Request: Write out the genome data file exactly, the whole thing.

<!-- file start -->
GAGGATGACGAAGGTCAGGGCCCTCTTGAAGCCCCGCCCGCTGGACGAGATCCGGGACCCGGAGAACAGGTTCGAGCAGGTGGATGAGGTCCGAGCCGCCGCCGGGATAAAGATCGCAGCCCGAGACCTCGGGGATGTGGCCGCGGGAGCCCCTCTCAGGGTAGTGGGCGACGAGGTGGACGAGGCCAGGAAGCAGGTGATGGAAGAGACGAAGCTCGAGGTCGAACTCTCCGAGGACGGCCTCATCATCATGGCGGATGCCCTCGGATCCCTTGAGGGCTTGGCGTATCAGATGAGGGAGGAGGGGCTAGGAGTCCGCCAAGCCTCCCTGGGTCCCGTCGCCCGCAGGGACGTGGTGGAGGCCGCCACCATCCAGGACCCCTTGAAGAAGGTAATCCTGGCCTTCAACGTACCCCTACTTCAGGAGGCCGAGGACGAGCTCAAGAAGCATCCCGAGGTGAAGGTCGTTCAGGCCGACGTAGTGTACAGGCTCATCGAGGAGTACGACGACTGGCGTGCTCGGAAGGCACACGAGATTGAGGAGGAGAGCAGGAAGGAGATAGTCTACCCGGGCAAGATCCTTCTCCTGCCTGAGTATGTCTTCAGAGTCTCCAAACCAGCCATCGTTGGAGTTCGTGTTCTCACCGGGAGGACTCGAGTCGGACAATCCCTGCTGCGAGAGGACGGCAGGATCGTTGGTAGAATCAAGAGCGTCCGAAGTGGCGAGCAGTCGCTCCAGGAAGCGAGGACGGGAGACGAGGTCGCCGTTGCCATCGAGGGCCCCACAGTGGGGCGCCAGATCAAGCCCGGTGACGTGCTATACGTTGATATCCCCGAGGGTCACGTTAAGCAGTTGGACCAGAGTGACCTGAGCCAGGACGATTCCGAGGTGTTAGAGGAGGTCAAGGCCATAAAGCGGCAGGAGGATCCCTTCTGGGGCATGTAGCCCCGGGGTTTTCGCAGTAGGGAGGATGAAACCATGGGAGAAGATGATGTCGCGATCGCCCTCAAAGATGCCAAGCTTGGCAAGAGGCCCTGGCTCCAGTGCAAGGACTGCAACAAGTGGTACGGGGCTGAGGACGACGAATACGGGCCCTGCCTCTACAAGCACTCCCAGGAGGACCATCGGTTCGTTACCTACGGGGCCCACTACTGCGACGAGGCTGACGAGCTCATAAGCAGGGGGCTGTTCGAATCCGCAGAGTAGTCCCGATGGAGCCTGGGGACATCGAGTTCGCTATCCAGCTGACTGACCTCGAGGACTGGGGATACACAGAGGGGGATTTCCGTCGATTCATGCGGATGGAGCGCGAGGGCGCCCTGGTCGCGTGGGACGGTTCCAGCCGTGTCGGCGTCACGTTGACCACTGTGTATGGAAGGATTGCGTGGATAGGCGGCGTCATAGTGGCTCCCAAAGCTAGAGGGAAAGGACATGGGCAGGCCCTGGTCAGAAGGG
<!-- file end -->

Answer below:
GAGGATGACGAAGGTCAGGGCCCTCTTGAAGCCCCGCCCGCTGGACGAGATCCGGGACCCGGAGAACAGGTTCGAGCAGGTGGATGAGGTCCGAGCCGCCGCCGGGATAAAGATCGCAGCCCGAGACCTCGGGGATGTGGCCGCGGGAGCCCCTCTCAGGGTAGTGGGCGACGAGGTGGACGAGGCCAGGAAGCAGGTGATGGAAGAGACGAAGCTCGAGGTCGAACTCTCCGAGGACGGCCTCATCATCATGGCGGATGCCCTCGGATCCCTTGAGGGCTTGGCGTATCAGATGAGGGAGGAGGGGCTAGGAGTCCGCCAAGCCTCCCTGGGTCCCGTCGCCCGCAGGGACGTGGTGGAGGCCGCCACCATCCAGGACCCCTTGAAGAAGGTAATCCTGGCCTTCAACGTACCCCTACTTCAGGAGGCCGAGGACGAGCTCAAGAAGCATCCCGAGGTGAAGGTCGTTCAGGCCGACGTAGTGTACAGGCTCATCGAGGAGTACGACGACTGGCGTGCTCGGAAGGCACACGAGATTGAGGAGGAGAGCAGGAAGGAGATAGTCTACCCGGGCAAGATCCTTCTCCTGCCTGAGTATGTCTTCAGAGTCTCCAAACCAGCCATCGTTGGAGTTCGTGTTCTCACCGGGAGGACTCGAGTCGGACAATCCCTGCTGCGAGAGGACGGCAGGATCGTTGGTAGAATCAAGAGCGTCCGAAGTGGCGAGCAGTCGCTCCAGGAAGCGAGGACGGGAGACGAGGTCGCCGTTGCCATCGAGGGCCCCACAGTGGGGCGCCAGATCAAGCCCGGTGACGTGCTATACGTTGATATCCCCGAGGGTCACGTTAAGCAGTTGGACCAGAGTGACCTGAGCCAGGACGATTCCGAGGTGTTAGAGGAGGTCAAGGCCATAAAGCGGCAGGAGGATCCCTTCTGGGGCATGTAGCCCCGGGGTTTTCGCAGTAGGGAGGATGAAACCATGGGAGAAGATGATGTCGCGATCGCCCTCAAAGATGCCAAGCTTGGCAAGAGGCCCTGGCTCCAGTGCAAGGACTGCAACAAGTGGTACGGGGCTGAGGACGACGAATACGGGCCCTGCCTCTACAAGCACTCCCAGGAGGACCATCGGTTCGTTACCTACGGGGCCCACTACTGCGACGAGGCTGACGAGCTCATAAGCAGGGGGCTGTTCGAATCCGCAGAGTAGTCCCGATGGAGCCTGGGGACATCGAGTTCGCTATCCAGCTGACTGACCTCGAGGACTGGGGATACACAGAGGGGGATTTCCGTCGATTCATGCGGATGGAGCGCGAGGGCGCCCTGGTCGCGTGGGACGGTTCCAGCCGTGTCGGCGTCACGTTGACCACTGTGTATGGAAGGATTGCGTGGATAGGCGGCGTCATAGTGGCTCCCAAAGCTAGAGGGAAAGGACATGGGCAGGCCCTGGTCAGAAGGG